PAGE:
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A Decade of Connecting

Ten years in, what could be the world’s most extensive research collaboration looks to the next big questions.

A Decade of Connecting


“What we have done with NutNet is to empower scientists by putting a new tool in the toolbox used to study planetary-scale problems.” 


It all started with a group of ecologists trying to understand the effects of nutrients such as nitrogen and phosphorus on the Earth’s ecosystems. Use of fossil fuels and fertilizer has more than doubled the amount of these nutrients flowing into Earth’s ecosystems, but measuring the effects is difficult because every experiment is done a little bit differently.

“A frustrated team member asked, ‘Why don’t scientists all do things the same way?’” recalls Elizabeth Borer, professor of Ecology, Evolution, and Behavior in the College of Biological Sciences. The “aha moment” came when they realized, “‘Oh, wait — we’re scientists and we should do this.”

From that conversation in 2007 emerged the Nutrient Network (NutNet), a global collaboration of independent research groups whose common thread is the study of human impacts on grasslands. A decade later NutNet, as it’s known, has grown into what could be the most extensive ecological research collaborative in the world, involving scientists from six continents, 25 countries, and more than 100 sites, including CBS’s Cedar Creek Ecosystem Science Reserve. Over the years, it has yielded remarkable insights into how grassland ecosystems function and how that might be changing as human influences intervene.

“It’s a cultural shift in how we do science,” says Borer, who was part of the original visioning team and now co-directs NutNet with CBS colleague Eric Seabloom.

Grasslands are a valuable focus of study, Seabloom says, because they play a critical role in global carbon cycles and also are among the ecosystems that have been most altered by humans as we’ve plowed prairies and brought in grazing animals and invasive species.

“Grasslands are also very important to humans,” he says. “Many of our most important crops like corn, wheat, rice, and oats are grasses, as are many of our most problematic weeds and invasive plants.” And, he adds, grasslands are ripe for a global collaboration like NutNet, because they are found all around the world, from high in the mountains to along ocean shores.

The collaboration brings together under one research umbrella a variety of grassland types, ranging from tundra to desert. Its unique value as a research approach lies in the standardization of procedures, such as how to add nutrients and keep out grazing animals, across sites. And because it’s designed to be low budget, even scientists from countries where little support for such research is available can participate.

“The grassroots NutNet model has empowered scientists,” Seabloom says. “Historically, conducting global-scale research has been a big-budget endeavor. NutNet has demonstrated that high-impact, global-scale research is within the reach of scientists who do not have global-scale budgets by leveraging creativity and science's social networks.”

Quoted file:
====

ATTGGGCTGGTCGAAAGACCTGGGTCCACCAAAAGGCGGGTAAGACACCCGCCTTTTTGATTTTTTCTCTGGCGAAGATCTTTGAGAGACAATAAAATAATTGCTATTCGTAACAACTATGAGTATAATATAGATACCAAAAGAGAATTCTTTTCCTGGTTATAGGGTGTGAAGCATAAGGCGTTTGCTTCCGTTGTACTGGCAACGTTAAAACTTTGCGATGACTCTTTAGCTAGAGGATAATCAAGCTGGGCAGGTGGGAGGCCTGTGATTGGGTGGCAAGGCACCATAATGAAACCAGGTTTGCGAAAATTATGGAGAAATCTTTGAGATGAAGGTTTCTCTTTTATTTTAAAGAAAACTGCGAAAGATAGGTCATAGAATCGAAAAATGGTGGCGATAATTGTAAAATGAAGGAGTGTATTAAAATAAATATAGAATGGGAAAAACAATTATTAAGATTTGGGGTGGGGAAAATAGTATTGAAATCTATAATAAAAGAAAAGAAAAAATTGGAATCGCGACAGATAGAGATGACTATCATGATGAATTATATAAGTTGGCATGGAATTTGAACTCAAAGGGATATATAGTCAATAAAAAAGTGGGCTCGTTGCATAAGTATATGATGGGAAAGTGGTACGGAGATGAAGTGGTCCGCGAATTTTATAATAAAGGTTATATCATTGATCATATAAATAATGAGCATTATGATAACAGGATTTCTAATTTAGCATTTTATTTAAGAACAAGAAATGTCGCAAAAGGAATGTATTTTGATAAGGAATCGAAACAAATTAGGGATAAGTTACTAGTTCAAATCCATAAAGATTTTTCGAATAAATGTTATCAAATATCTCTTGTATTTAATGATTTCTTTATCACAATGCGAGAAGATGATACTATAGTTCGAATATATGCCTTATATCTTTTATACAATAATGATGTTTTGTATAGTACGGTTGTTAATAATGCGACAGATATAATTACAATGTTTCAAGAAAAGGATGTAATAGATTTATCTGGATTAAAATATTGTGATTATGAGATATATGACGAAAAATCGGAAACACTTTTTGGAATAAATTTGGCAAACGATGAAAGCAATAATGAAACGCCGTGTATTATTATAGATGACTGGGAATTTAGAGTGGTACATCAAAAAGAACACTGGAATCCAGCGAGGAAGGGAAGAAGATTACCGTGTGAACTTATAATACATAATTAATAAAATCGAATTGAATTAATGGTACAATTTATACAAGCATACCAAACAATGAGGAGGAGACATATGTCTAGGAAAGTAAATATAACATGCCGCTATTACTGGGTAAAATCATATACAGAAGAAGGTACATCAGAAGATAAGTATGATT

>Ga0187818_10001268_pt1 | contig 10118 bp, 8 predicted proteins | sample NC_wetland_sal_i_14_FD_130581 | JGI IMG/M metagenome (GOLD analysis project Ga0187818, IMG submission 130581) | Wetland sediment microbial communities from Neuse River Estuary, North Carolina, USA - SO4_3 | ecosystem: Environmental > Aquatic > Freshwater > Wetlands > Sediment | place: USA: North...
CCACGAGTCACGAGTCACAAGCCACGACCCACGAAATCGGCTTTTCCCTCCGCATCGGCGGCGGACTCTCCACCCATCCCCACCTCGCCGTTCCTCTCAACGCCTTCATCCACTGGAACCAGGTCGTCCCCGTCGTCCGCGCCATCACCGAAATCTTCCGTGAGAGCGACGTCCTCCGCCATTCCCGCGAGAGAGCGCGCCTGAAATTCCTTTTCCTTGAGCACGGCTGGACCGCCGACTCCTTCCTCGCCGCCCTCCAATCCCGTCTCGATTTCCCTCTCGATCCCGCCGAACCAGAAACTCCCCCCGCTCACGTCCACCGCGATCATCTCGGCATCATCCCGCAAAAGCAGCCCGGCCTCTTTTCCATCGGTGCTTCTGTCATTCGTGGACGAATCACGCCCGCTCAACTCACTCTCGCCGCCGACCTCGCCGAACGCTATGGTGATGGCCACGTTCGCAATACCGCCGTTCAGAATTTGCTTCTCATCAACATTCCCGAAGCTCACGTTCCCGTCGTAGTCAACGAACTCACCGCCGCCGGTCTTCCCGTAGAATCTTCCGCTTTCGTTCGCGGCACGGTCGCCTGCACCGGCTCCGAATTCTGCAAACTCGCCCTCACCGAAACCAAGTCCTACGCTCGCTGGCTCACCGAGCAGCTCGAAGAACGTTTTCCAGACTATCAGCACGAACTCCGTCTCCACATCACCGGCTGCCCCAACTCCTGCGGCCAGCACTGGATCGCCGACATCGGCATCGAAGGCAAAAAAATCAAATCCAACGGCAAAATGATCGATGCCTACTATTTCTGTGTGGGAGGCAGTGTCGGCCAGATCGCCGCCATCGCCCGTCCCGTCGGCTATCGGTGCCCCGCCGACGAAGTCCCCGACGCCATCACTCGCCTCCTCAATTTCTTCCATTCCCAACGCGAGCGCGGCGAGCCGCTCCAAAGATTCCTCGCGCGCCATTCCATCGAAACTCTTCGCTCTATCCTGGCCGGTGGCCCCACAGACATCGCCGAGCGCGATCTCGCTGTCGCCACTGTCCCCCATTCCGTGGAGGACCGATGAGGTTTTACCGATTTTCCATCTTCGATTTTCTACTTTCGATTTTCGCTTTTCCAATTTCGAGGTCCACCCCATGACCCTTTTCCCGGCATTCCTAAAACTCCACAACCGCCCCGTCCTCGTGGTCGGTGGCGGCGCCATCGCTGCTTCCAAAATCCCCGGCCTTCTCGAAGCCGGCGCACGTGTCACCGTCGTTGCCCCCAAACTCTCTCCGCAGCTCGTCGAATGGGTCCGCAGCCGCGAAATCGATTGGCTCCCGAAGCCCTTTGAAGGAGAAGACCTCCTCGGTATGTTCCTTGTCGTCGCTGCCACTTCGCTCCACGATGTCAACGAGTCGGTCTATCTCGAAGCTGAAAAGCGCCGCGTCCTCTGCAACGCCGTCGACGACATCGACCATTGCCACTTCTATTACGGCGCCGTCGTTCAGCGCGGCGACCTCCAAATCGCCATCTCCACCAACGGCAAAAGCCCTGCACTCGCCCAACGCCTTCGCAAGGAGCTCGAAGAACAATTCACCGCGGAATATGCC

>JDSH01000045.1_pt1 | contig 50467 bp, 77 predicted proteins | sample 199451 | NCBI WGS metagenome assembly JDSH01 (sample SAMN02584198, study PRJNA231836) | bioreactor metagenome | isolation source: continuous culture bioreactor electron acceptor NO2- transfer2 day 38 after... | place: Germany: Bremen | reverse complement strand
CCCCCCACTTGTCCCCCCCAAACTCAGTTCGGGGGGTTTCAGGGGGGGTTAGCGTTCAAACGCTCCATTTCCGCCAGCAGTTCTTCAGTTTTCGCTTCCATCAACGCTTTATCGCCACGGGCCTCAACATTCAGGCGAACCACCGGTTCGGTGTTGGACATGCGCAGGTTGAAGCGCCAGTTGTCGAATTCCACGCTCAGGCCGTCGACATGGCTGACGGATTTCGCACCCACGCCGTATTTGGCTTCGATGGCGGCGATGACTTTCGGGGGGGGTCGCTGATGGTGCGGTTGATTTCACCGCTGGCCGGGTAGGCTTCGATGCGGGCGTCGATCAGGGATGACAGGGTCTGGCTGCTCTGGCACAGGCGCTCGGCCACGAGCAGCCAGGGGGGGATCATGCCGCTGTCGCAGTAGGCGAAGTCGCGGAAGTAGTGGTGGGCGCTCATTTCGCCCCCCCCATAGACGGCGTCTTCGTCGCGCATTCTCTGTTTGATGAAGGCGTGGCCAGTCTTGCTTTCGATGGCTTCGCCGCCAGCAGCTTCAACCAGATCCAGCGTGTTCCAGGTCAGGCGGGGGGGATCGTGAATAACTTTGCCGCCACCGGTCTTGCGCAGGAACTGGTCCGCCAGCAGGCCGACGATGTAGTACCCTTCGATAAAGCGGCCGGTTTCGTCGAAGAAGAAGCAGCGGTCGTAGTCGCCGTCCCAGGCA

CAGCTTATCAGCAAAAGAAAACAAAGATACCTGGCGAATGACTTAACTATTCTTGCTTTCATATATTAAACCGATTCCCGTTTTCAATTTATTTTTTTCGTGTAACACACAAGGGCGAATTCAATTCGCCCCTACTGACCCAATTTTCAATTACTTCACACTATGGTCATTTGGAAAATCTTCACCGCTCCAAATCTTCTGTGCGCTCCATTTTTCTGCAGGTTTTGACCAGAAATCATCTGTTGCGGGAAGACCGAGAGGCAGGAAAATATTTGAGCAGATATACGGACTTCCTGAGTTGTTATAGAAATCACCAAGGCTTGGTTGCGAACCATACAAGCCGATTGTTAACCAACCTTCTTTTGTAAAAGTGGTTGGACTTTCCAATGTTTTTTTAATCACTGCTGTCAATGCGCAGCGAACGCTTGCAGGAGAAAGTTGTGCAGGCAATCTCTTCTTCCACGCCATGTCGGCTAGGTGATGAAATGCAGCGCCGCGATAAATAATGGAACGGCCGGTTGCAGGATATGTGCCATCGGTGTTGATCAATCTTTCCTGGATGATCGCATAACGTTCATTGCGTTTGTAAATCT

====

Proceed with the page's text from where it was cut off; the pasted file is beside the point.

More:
Broadly, NutNet focuses on characterizing relationships among various traits of grasslands, such as how many pounds of plants grow each year, the diversity of the plants and animals they support, and how plants help store carbon and control movement of nutrients like nitrogen and phosphorus. Among other things, past NutNet studies have revealed that grasslands that support a more diverse community of species are also more stable and productive. They also have shown that increased nutrient supplies lead to the extinction of native plants and a higher abundance of non-native, invasive species.

As NutNet begins its second decade, researchers plan to continue to gather data, increasing the opportunity to discover effects that only occur after long periods of time. They’re also aiming to look at what determines plant diversity at scale ranging from a few inches to the entire planet, and to further explore how human alteration of Earth’s ecosystems affects the ability of grassland ecosystems to support native species and control the movement of elements like carbon, nitrogen, and phosphorus that affect the earth’s climate, soil fertility, and water quality. Borer also is planning an intriguing project aimed at understanding why plants sequester salt in their tissues, despite the fact it’s not an essential nutrient for them and might make them tastier for the animals that eat them. With these studies and many others, the scientists will provide perspectives valuable for understanding how global change will affect ecosystems in the future.

In addition to continuing to grow its own grassland network to include new sites in China, the Arctic, and elsewhere around the world, NutNet also is inspiring and informing the use of a similar research approach in other fields.

“Collaborative experimental science is gaining traction,” Borer says. “What we have done with NutNet is to empower scientists by putting a new tool in the toolbox used to study planetary-scale problems.”  –Mary Hoff

NutNet by the Numbers

  • 32+ published papers / 109+ sites / 73+ active sites
  • From 25 + countries and 6 continents spanning 131 degrees of latitude led by 121+ scientists.
  • All together, our experiment is replicated in 3,103 plots across the globe.
  • Study observations include 2,531 species, 152 families and 55 orders of plants.
  • Sites cover a wide range of climatic conditions spanning 202­–3,086 mm annual rainfall and –7.4 to 27.3 °C average annual temperature

 

Posted 
December, 2017